No doubt many of us are probably suffering from a slight meat hangover after all those holiday weekend grill-fests. Now that Tuesday's here, it's back to work and time to detox from all that poolside barbecue gorging. May I suggest you embrace the glorious chickpea?
Everyone knows and loves hummus, but the chickpea is capable of much more than just being pulverized into a mere dip. With its nutty flavor and plump kernels that stay firmly al dente when cooked and give way to a creamy, starchy interior, the chickpea is also an excellent source of protein, making it an ideal stand-in for meat.
It's also extremely high in fiber (with a large portion of that being insoluble fiber which is greatly helpful in keeping things, er, chugging along properly). Chickpeas, or garbanzo beans, as they're also known, have also been consistently proven to improve blood sugar regulation, and legumes in general are known to reduce overall cholesterol levels. For being so nutrient-dense they're relatively low in fat and calories, with a half-cup serving containing just 250 calories, four grams of fat, 12 grams of fiber and 15 of protein.
Besides being a nutritional powerhouse, these little cream-colored gems are pretty damn tasty, not to mention versatile.
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If you're feeling snacky, you can whip up a restaurant-quality super-smooth hummus by removing the skins from your chickpeas. (Drain a can, boil them for a minute or two, then shock them in ice water and the skins will slip off easily.) Whiz them in the food processor with a couple spoonfuls of tahini or peanut butter, a squeeze of lemon juice, a pinch of salt and a clove of garlic--roasted is nice and cuts down on the halitosis factor--then drizzle in olive oil until the desired consistency is reached. Voila, you saved yourself a few bucks and you can tailor it to your tastes.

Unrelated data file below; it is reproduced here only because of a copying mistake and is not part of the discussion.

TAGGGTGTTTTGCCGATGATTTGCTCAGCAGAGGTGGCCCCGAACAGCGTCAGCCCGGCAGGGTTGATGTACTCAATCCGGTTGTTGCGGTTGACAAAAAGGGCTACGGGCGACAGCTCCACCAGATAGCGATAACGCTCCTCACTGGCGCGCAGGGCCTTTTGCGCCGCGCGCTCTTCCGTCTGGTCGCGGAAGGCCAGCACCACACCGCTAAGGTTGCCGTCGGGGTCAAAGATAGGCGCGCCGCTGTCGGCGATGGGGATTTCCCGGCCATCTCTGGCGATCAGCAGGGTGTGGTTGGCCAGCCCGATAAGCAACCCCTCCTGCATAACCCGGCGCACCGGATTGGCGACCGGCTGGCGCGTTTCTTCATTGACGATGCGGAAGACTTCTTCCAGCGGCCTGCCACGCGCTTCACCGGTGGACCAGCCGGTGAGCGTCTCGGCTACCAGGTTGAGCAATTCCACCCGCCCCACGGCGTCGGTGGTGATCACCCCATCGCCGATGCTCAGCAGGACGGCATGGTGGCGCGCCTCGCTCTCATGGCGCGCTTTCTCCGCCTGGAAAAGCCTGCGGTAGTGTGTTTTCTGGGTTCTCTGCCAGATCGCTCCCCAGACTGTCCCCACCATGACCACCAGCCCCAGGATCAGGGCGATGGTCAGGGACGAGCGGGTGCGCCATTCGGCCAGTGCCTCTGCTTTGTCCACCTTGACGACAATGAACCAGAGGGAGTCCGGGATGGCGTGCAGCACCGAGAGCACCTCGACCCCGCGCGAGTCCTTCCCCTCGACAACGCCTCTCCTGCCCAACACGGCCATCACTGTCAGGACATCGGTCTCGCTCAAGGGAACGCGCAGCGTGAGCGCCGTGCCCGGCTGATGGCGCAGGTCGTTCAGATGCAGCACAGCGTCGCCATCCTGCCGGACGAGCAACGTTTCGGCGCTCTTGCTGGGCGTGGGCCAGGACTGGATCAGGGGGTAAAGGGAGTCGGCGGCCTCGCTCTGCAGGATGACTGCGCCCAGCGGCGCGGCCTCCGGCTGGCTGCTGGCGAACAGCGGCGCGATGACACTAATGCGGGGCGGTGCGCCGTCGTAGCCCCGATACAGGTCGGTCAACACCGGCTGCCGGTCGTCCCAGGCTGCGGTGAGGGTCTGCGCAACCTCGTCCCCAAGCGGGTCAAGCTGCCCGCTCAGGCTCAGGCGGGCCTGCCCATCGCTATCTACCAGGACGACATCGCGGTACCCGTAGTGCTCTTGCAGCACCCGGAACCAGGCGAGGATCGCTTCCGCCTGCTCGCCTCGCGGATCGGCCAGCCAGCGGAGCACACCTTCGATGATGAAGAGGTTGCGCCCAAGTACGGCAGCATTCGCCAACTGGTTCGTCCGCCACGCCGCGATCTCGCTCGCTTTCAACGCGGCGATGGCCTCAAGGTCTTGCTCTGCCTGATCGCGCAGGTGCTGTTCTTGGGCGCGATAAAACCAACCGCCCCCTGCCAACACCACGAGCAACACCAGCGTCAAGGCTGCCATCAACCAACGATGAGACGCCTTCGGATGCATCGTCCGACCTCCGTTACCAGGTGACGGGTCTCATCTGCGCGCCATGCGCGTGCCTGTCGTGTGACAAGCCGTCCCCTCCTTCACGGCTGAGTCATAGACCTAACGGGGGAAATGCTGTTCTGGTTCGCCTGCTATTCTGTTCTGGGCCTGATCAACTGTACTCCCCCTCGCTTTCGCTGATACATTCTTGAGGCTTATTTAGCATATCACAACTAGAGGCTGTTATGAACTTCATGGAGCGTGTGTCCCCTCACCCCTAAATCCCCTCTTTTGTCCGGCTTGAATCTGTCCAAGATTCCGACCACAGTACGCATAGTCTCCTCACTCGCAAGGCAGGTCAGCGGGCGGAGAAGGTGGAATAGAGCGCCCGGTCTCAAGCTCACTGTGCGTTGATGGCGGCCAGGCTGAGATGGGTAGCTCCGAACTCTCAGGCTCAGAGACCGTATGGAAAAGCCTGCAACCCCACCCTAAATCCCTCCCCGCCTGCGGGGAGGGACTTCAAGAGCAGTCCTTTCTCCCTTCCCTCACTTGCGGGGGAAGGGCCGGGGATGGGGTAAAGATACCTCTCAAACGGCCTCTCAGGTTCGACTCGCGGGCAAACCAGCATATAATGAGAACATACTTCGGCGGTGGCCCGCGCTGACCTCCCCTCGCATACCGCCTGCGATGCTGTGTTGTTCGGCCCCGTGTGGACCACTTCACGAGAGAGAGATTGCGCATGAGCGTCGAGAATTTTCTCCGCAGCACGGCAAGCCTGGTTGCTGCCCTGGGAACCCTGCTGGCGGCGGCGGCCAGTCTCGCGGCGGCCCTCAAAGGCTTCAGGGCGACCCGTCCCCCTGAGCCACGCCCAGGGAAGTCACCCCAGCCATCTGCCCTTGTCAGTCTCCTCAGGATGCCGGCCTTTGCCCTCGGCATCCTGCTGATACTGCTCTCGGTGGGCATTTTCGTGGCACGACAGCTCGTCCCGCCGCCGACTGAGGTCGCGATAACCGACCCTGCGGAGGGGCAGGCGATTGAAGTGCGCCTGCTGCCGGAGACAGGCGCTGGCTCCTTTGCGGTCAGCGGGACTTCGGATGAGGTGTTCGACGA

Hummus is fine and dandy, but my all-time favorite way to consume the almighty chickpea is via falafel. Falafel is like the exotic vegetarian cousin of the chicken nugget--crunchy on the outside and soft in the middle, tinted green with an abundance of parsley and boldly spiced with cumin. Tasty on its own with some tahini or garlic sauce for dipping, falafel also makes an awesome handheld meal when stuffed into a pita with some tomato, onions and greens and maybe a dollop of tzatziki, or hummus if you wanna go all chickpea-crazy. (Chophouse Burger downtown even has a "Green Burger" that serves up a falafel patty on a bun with all the fixins.)
In addition to being a pillar of Middle Eastern and Mediterranean cuisines, the chickpea is also a fixture in Indian food, often playing the starring role in vegetarian dishes such as chaat masala. I particularly like the version at Mumtaz in Richardson, and it can usually be found on their bargain-priced lunch buffet, but any Indian restaurant should have a capable version. Or whip up your own version--just substitute a can of chickpeas for the usual animal protein in your favorite curry recipe.
So there you have it. Delicious, nutritious, inexpensive, versatile and user-friendly. Give chickpeas a chance.